Helping a Friend Deal with Grief
You try to prepare yourself for anything the world may throw at you. Grief is always hard to deal with yourself; but what about your friends? Sometimes, your friend may experience a painful loss. It can be a challenge at times to help a friend who is suffering from extreme grief themselves. How do you prepare to be there for others?
Being There for Them
We all experience grief differently. But we also try to console others in a variety of ways. You may not know what is the best way to cheer up a friend who is experiencing grief. It can be hard for you to see their friend in that position. Being there for a friend in need can be an important part of their healing process. They may not always show it at first, but grieving person will often appreciate your assistance after some time to heal.
Taking Them Out
When a friend suffers from a great loss, they often need their friends to pick them up afterwards. After a few days of mourning, you and your friends should take your grieving friend out. Go to their favorite restaurant, or do their favorite activity. Distractions from the pain of loss can be very helpful in the healing process. Loss can weigh heavy on their mind. Spending time with your friend, and enjoying a fun activity can help them feel more like themselves.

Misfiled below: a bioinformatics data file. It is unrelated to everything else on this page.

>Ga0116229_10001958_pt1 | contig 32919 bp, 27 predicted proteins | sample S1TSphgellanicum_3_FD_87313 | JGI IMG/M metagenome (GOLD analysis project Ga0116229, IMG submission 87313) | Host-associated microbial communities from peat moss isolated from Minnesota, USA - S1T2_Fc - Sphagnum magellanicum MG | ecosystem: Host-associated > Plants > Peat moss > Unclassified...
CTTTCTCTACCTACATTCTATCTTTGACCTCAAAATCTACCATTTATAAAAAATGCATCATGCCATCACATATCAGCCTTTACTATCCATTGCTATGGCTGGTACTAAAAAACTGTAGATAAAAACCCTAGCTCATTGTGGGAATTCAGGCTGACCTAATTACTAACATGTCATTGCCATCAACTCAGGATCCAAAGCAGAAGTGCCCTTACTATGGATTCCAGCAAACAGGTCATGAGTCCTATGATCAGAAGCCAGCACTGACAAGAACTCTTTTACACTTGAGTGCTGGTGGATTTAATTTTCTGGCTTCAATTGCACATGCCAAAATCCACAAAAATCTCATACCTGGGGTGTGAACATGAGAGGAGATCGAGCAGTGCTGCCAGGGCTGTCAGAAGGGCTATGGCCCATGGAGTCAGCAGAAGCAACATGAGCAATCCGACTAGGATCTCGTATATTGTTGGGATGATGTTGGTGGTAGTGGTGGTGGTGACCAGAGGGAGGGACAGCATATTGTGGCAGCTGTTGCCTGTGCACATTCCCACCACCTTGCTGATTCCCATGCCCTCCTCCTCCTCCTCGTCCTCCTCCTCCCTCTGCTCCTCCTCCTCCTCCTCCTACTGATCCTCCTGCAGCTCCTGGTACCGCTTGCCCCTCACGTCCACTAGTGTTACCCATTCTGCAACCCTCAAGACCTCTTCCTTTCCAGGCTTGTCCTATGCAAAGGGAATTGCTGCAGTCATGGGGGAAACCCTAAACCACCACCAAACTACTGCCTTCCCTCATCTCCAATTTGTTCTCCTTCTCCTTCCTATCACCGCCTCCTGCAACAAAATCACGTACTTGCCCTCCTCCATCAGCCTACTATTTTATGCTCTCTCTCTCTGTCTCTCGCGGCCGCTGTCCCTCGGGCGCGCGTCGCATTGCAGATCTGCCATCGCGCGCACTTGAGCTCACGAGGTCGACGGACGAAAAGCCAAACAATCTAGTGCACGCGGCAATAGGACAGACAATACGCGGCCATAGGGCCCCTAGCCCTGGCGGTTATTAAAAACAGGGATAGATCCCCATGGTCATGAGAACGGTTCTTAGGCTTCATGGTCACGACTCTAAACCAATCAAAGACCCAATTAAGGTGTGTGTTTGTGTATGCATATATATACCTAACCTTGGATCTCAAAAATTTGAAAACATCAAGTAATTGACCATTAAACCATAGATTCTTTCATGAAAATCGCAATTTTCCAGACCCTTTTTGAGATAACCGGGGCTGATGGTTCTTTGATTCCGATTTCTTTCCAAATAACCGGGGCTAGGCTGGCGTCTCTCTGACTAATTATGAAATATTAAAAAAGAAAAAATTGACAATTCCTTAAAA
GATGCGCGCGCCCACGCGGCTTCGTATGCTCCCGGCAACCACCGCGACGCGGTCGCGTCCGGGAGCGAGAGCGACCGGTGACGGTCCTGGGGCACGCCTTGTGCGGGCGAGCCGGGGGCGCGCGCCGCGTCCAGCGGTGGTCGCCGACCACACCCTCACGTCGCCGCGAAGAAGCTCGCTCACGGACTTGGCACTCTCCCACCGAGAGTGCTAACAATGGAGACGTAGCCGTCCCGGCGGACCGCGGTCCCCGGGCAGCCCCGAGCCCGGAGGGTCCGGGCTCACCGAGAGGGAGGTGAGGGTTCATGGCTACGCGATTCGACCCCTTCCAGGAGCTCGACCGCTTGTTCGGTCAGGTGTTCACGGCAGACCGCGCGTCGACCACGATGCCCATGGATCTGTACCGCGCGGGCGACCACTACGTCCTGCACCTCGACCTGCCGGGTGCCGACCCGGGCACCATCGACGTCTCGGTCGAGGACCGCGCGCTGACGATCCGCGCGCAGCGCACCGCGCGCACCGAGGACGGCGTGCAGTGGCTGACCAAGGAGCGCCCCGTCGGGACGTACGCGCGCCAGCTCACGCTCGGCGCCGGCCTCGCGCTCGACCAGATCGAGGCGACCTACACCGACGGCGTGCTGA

Remembering their Loved Ones
Some people feel better about a loss by looking at old photos or spending time talking about memories of their loved one. See if your friend wants company while doing this. Spend time with your friend; watch their loved one’s favorite movie with them, be a shoulder to cry on if they need it.
Clearing Out the House
It can be difficult to get rid of a loved one’s belongings after they pass. Your friend may need help letting go of some of those possessions. Old clothes, books, collections, and more need to be sorted through. It may be arduous, but your friend will need help going through it all. Help them sort through what they should keep, give to other family members, donate, or throw out. It can be hard to separate themselves from their loved one’s possessions. Some people feel that throwing their stuff away is akin to throwing their loved one away. This is why a close friend should help them with such a task. You should be there to help them overcome feelings of guilt in getting rid of their loved ones stuff.
The author of this post is not a professional therapist or counselor. For assistance in finding a grief counselor that is right for you, there are a number of resources out there. For our Grief Resource center, written by Dr. Bill Webster, click here.
For almost 50 years, Matthew Funeral Home has been serving the Staten Island community. We can help with almost every aspect of your loved one’s memorial service. Our family is here to serve yours, every step of the way.